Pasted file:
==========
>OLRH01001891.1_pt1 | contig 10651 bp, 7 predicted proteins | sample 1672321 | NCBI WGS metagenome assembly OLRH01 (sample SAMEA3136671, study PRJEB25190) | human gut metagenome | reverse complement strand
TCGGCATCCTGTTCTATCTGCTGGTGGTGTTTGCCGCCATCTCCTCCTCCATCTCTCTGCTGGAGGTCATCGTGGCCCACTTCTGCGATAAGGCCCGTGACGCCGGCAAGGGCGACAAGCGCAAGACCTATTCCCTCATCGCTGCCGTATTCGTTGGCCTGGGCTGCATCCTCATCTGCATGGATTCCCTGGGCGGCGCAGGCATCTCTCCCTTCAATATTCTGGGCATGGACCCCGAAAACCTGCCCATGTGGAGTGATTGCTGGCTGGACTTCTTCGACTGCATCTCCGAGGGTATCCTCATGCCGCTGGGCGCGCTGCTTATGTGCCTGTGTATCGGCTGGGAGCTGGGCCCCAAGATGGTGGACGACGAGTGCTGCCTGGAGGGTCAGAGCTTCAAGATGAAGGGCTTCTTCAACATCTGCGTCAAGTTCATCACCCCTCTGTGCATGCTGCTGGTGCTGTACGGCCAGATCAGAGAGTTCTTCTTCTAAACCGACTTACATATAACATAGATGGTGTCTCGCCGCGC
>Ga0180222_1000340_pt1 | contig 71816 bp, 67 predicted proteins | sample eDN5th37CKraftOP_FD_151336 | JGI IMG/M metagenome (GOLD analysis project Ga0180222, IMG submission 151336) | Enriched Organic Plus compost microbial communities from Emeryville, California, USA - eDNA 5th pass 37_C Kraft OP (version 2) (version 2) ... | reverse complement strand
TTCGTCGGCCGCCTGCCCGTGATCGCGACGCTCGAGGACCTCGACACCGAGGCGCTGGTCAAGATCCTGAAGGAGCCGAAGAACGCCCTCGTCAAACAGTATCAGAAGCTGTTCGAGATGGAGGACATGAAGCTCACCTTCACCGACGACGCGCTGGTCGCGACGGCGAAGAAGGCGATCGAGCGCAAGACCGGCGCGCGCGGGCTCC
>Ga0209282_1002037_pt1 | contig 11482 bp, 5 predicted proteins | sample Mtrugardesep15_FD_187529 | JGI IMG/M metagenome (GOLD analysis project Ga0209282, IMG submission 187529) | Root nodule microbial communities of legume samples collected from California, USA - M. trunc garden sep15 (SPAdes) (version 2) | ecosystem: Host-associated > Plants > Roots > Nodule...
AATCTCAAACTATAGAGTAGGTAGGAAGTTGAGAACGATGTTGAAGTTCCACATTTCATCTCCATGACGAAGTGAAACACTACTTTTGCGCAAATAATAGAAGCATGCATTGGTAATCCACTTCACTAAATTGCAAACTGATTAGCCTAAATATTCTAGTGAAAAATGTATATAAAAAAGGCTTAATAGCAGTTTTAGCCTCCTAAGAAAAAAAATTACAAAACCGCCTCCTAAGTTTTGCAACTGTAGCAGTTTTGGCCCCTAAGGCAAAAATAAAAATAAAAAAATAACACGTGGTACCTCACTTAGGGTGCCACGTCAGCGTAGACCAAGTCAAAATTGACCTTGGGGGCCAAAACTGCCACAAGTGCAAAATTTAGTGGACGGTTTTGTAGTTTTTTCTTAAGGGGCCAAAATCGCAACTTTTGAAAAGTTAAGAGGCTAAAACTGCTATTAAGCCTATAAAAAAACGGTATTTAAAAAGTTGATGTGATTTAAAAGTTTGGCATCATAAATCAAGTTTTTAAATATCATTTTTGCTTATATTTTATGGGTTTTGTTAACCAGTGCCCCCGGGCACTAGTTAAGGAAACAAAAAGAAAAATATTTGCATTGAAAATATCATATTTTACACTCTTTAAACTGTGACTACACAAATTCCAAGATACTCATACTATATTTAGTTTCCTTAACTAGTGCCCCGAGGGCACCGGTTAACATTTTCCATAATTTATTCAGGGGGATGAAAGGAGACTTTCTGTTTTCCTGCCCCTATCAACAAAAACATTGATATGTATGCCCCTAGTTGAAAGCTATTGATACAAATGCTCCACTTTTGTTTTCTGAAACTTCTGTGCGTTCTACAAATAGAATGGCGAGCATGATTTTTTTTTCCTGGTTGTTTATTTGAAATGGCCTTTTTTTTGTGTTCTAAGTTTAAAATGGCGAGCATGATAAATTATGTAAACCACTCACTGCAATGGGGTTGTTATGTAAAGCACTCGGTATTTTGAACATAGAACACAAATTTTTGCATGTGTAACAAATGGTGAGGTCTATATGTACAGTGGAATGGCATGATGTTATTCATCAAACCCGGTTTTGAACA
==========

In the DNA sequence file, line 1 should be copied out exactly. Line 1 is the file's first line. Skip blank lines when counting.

>OLRH01001891.1_pt1 | contig 10651 bp, 7 predicted proteins | sample 1672321 | NCBI WGS metagenome assembly OLRH01 (sample SAMEA3136671, study PRJEB25190) | human gut metagenome | reverse complement strand